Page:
Surabian Realty Co., Inc. et al v. Cumis Insurance Society, Inc. et al
District Judge Timothy S. Hillman: MEMORANDUM OF DECISION AND ORDER entered denying 4 Motion to Dismiss and ordering that the case be remanded to the Worcester Superior Court. (Castles, Martin)
UNITED STATES DISTRICT COURT
DISTRICT OF MASSACHUSETTS
SURABIAN REALTY CO., INC. and
MAJA HOSPITALITY CORPORATION
CUNA MUTUAL GROUP and
CUMIS INSURANCE SOCIETY, INC.
Rule 19 Party
MEMORANDUM OF DECISION AND ORDER ON
ASSENTED TO MOTION TO DISMISS RULE 19 PARTY DEFENDANT
March 28, 2017
Plaintiff Surabian Realty Co. and Maja Hospitality (“Plaintiffs”) assert a single claim
against CUNA Mutual Group and CUMIS Insurance Society (“Defendants”) and David A.
L’Ecuyer (“Rule 19 Party” or “Mr. L’Ecuyer”) for unfair settlement practices pursuant to Mass.
Gen. L. c.176D and Mass. Gen. L. c.93A. This Order addresses Defendants’ and Rule 19 Party’s
Assented to Motion to Dismiss Rule 19 Party Defendant (Docket No. 4). For the reasons set forth
below, the motion is denied.
Procedural and Factual Background
On May 2, 2016, the plaintiffs, Surabian Realty Co., Inc. (“Surabian”) and Maja
Hospitality Corporation (“Maja”) (collectively, “Plaintiffs”) filed a Complaint and Demand for
Jury Trial (the “Complaint”) in Worcester Superior Court (Docket No. 16-85CV00638). In the
Complaint, Plaintiffs name the following defendants: 1) “CUNA Mutual Group”; 2) CUMIS
Insurance Society, Inc.; and 3) David A. L’Ecuyer as a Rule 19 defendant. According to
Plaintiffs, Mr. L’Ecuyer is a necessary party under Massachusetts Rule of Civil Procedure 19(a)
because this case, “upon adjudication, may have a preclusive effect on certain rights, duties, and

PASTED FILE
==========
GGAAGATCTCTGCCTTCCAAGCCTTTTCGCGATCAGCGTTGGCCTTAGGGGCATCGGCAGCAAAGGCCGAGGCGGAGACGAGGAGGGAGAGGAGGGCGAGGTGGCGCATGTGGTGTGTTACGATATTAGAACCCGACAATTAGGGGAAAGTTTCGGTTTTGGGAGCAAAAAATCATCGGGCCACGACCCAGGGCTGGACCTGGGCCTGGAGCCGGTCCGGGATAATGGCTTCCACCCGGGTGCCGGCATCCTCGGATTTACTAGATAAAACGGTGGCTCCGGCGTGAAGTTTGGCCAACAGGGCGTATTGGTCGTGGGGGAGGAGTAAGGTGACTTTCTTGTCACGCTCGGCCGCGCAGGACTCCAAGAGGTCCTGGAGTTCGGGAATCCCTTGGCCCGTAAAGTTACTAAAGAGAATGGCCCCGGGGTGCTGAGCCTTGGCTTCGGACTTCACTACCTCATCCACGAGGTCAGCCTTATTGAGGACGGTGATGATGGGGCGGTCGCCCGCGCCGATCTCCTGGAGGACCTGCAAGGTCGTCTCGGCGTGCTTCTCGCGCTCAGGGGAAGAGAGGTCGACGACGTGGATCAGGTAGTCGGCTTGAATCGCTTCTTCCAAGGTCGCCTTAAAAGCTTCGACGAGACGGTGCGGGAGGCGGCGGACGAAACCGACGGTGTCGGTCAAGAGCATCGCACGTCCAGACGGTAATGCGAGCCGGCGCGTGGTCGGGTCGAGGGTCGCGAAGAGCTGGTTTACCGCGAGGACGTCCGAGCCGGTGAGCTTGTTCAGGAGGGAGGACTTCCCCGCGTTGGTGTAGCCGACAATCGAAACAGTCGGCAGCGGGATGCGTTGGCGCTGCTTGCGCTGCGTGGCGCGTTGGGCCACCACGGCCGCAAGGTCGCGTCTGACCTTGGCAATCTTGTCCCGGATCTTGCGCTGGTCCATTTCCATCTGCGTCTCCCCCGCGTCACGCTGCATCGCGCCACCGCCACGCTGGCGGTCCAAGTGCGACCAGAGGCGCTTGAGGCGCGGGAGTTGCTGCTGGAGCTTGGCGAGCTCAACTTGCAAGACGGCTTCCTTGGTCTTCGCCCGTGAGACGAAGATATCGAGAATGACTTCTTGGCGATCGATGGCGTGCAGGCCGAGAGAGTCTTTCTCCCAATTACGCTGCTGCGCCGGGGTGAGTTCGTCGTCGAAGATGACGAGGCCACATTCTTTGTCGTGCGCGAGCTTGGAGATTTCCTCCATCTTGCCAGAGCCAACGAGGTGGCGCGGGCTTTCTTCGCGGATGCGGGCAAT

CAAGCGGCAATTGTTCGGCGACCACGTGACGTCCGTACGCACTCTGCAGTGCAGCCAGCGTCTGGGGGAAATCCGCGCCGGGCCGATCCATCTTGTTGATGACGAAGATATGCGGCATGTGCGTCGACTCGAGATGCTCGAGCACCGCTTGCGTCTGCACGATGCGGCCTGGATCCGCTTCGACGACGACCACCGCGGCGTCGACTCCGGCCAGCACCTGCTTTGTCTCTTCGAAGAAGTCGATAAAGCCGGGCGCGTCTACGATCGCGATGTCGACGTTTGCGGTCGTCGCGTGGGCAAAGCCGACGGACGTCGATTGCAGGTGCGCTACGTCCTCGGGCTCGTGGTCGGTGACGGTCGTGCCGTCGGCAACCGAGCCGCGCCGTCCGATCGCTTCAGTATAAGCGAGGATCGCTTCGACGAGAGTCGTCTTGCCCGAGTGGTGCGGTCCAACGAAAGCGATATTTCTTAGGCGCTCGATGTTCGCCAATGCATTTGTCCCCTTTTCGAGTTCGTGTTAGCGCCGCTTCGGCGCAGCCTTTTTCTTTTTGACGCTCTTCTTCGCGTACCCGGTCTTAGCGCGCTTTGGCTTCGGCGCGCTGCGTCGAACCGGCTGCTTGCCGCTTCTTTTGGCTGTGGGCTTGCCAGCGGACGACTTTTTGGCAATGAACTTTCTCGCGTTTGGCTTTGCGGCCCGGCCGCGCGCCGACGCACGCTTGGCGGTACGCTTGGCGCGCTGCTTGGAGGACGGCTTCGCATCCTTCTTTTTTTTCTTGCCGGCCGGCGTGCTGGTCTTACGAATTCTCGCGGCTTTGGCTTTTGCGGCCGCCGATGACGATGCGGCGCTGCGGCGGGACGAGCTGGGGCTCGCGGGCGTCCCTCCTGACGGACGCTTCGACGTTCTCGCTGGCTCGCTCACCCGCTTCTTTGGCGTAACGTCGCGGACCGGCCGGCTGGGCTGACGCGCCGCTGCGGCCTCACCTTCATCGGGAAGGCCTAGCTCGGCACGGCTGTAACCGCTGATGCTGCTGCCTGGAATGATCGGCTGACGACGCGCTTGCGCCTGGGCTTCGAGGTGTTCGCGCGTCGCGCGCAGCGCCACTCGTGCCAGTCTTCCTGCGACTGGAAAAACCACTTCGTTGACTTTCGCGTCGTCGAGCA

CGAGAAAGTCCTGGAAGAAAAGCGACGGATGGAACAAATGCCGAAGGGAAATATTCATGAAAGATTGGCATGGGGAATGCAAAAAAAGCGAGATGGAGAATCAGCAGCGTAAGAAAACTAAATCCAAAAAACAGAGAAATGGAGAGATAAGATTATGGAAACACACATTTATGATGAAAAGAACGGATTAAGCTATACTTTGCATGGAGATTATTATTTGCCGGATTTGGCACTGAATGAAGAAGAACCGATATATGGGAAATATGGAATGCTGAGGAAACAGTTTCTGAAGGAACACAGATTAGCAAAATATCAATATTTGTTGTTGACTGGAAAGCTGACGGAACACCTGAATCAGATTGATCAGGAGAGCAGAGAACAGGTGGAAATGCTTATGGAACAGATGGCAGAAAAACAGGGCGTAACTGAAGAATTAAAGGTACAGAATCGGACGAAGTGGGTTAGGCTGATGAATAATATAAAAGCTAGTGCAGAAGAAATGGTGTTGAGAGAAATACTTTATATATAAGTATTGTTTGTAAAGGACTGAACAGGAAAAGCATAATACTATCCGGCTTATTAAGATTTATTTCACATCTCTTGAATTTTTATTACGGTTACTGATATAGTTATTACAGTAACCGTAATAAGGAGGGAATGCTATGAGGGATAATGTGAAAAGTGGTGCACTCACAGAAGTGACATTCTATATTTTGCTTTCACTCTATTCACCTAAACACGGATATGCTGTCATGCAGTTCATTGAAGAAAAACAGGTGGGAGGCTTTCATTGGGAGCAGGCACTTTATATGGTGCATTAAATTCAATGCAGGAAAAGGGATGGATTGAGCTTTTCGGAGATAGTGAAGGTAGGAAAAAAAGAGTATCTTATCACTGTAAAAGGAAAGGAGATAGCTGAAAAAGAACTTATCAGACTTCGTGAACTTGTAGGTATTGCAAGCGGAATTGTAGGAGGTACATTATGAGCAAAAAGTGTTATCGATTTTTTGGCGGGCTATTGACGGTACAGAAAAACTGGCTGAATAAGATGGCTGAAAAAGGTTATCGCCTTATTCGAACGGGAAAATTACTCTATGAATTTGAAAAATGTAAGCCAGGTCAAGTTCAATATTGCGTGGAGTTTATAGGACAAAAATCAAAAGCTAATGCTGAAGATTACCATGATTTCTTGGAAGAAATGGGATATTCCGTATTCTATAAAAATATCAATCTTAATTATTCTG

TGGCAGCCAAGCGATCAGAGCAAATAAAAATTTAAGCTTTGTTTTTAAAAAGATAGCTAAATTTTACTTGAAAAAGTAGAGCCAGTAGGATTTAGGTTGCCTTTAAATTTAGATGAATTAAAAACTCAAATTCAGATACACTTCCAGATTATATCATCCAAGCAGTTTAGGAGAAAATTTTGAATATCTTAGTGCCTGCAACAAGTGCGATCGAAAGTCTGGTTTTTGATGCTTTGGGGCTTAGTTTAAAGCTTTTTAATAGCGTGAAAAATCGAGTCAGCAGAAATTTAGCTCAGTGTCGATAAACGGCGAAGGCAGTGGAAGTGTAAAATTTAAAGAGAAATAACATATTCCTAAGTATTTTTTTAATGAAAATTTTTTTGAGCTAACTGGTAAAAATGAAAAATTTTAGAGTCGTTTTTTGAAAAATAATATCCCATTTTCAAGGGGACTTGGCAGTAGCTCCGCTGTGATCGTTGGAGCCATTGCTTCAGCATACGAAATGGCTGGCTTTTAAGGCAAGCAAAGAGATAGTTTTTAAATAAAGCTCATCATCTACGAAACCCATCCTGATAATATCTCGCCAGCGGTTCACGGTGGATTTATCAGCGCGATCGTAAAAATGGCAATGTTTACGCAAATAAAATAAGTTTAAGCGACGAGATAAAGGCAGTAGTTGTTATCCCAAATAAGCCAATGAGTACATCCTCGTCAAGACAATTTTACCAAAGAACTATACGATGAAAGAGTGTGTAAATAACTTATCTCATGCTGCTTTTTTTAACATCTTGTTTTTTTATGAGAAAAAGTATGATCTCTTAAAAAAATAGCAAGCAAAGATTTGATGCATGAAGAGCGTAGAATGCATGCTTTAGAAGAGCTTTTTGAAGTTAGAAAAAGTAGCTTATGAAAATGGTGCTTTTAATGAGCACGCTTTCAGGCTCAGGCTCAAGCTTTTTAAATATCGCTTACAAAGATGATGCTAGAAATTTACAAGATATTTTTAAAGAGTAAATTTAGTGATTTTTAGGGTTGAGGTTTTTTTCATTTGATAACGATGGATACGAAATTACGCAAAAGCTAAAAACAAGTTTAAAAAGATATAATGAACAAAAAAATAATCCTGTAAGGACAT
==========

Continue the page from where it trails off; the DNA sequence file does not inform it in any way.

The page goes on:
obligations between him and the Defendants.” The case arises from a judgment previously
obtained against Mr. L’Ecuyer for negligent misrepresentation in Worcester Superior Court on or
about May 13, 2015. That judgment is currently on appeal before the Massachusetts Appeals
Plaintiffs allege that Defendants failed to offer a timely and reasonable settlement offer
for the judgment against Mr. L’Ecuyer. Plaintiffs further allege that liability against Mr.
L’Ecuyer is reasonably clear (notwithstanding the pending appeal), that Defendants deliberately
offered a low and unfair settlement amount in order to force an unfair and unreasonably low
settlement, and have caused the action to be appealed without adequate grounds to do so. On
April 11, 2016, Plaintiffs submitted to CUMIS a “written demand for relief” pursuant to Mass.
Gen. L. c. 93A, Sections 2 and 9 that outlined the basis for Plaintiffs’ beliefs that CUMIS had
violated Mass. Gen. L. c. 176D. In response to Plaintiffs demand for relief, on or about April 21,
2016 CUMIS refused to discuss any settlement of the judgment against Mr. L’Ecuyer and
offered a settlement on behalf of all Defendants at a level that was less than favorable to the
Plaintiffs. Furthermore, CUMIS stated in its response that it was representing Mr. L’Ecuyer in